Is he dangerous? The demographics are against him. Buddhists make up less than one percent of the U.S. population, so the prospect of a Buddhist putsch bringing in a New World Order may seem safely remote. Yet demography was against another Jewish atheist, Vladimir Lenin, too. Perhaps a prudent regard for self-preservation should lead Christians to keep an eye on this individual and his admirers in the media and academia. As Hitler showed, the first step is to make society fear the designated population group. However, the next step, if it happens the demonized group outnumber their demonizers, is not apparent. Not every day-dream by a hater comes to fruition; for every Hitler there is a David Duke ranting into the middle distance about race war with no one listening. Certainly, though, if people do listen to him, he is as scary as they come.

Sympathy for the Devil

Our author does not deign to demonstrate that Christians are 'irrational;' to his way of thinking, this is so far past being obvious as to need no demonstration. But what could be more 'irrational' than the belief that noetic entities such as numbers are incorporated into our world, without any counting mind beforehand capable of contact with such entities? If God is omnipotent, it cannot be impossible for Him to write a book. If God did write a book, there is no 'intellectual dishonesty' in reading and learning from it.

However, at one point, speaking on behalf of his Hindu friends, our author lodges a legitimate complaint. Judge Roy Moore attracted attention by installing a giant granite monument in his courthouse, engraved with the Ten Commandments. But the government of the United States is forbidden, by the Bill of Rights, from establishing a religion:

"Congress shall make no law respecting an establishment of religion, or prohibiting the free exercise thereof; or abridging the freedom of speech, or of the press; or the right of the people peaceably to assemble, and to petition the government for a redress of grievances." (Amendment 1, Bill of Rights).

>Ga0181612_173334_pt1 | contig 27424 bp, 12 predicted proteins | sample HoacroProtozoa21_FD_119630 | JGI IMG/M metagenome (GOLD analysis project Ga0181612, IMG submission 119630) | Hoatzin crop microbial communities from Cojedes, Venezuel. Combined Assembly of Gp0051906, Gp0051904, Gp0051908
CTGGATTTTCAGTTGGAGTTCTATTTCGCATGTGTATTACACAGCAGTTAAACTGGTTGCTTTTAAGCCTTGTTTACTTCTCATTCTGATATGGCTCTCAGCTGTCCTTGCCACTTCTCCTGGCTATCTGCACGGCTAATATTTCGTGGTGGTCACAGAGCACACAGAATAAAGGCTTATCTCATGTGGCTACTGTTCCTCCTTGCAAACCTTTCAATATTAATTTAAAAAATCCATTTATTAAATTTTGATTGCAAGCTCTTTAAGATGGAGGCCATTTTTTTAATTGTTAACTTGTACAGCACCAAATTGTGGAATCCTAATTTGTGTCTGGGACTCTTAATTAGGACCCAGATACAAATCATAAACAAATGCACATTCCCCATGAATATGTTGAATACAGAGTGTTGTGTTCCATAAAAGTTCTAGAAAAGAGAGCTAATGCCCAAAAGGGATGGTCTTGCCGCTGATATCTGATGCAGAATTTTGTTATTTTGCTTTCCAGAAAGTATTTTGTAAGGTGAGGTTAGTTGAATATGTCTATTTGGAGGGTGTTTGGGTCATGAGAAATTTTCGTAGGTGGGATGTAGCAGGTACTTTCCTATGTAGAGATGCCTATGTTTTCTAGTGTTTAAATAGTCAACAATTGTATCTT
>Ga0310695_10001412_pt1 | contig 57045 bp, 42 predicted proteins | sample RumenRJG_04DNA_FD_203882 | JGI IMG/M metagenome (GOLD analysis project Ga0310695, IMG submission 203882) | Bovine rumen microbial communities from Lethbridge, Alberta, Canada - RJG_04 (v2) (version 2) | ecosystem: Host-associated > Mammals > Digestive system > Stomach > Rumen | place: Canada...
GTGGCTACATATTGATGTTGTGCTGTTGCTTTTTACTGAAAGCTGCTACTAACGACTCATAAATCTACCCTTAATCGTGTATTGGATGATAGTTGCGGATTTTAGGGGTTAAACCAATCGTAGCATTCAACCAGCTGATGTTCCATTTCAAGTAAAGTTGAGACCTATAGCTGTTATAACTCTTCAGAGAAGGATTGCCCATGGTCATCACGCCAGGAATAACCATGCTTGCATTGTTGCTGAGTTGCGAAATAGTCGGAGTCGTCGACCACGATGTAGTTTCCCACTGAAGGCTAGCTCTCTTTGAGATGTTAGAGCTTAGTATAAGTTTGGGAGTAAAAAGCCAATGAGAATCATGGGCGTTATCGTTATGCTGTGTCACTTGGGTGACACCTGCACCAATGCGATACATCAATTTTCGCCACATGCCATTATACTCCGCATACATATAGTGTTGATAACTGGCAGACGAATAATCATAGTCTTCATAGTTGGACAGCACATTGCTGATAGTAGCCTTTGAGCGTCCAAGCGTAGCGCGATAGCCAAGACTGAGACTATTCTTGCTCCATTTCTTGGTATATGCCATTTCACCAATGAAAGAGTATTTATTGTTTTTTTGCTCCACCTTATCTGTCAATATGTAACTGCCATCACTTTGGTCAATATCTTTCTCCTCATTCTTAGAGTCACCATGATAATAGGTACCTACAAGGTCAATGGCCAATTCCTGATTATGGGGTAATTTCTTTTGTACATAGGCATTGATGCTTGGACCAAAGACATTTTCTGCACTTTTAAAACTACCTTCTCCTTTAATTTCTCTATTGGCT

The first four of the ten commandments address man's duties toward God, criminalizing worship of any God but Jehovah alone, and specifically criminalizing idolatry. How does this affect an American of Hindu ancestry who may have been called to this scofflaw Judge's courtroom to testify, or to perform jury duty? On his way out of the house he pours milk into a saucer to be lapped up by the porous stone of his elephant-headed idol. His religious observance is precisely what is outlawed by the first and second commandments, as Mr. Harris realizes: ". . .the First Commandment, if taken literally, makes a religion like Hinduism an abomination." ('Religion gives good people bad reasons to be good,' Arthur J. Pais, December 12, 2006, Rediff News).

Indeed, in the eyes of God, Hinduism is an abomination; it is idolatrous pagan polytheism. But the government of the United States has no standing to determine which religious practices are, and which are not, abominations in God's eyes; this power has been taken out of the government's hands by the First Amendment to the U.S. Constitution. Bible-believing Christians, perceiving that the Bible grants no such standing to Caesar, demanded his usurpation be struck down. Once our American citizen of Hindu heritage walks into the courthouse, he is struck between the eyes by Judge Moore's monument, which, as he understands, criminalizes his religion. Why is it up there? Is this the law of the land in the United States? If he starts running now, can he outrace the deputies?

Courthouse displays of the ten commandments which serve a secular or historical purpose have been found constitutional; if Moses is sandwiched between Lycurgus and Hammurabi, he can stay in the courthouse. But Judge Moore, by his own admission, had no intention of offering a historical survey of law-codes. His intent was solely religious; he wanted to underline God's sovereignty over America. This is precisely what is outlawed by the First Amendment. Any patriotic American who supports the Constitution must object to Judge Moore's defiantly illegal conduct. Yet the 'Religious Right' cheered him on. Why? So long as enemies of the Constitution encourage illegal provocations of this sort, the backlash represented by Mr. Harris, an almost-Jain, will only grow, and our Christian founding fathers can only roll in their graves.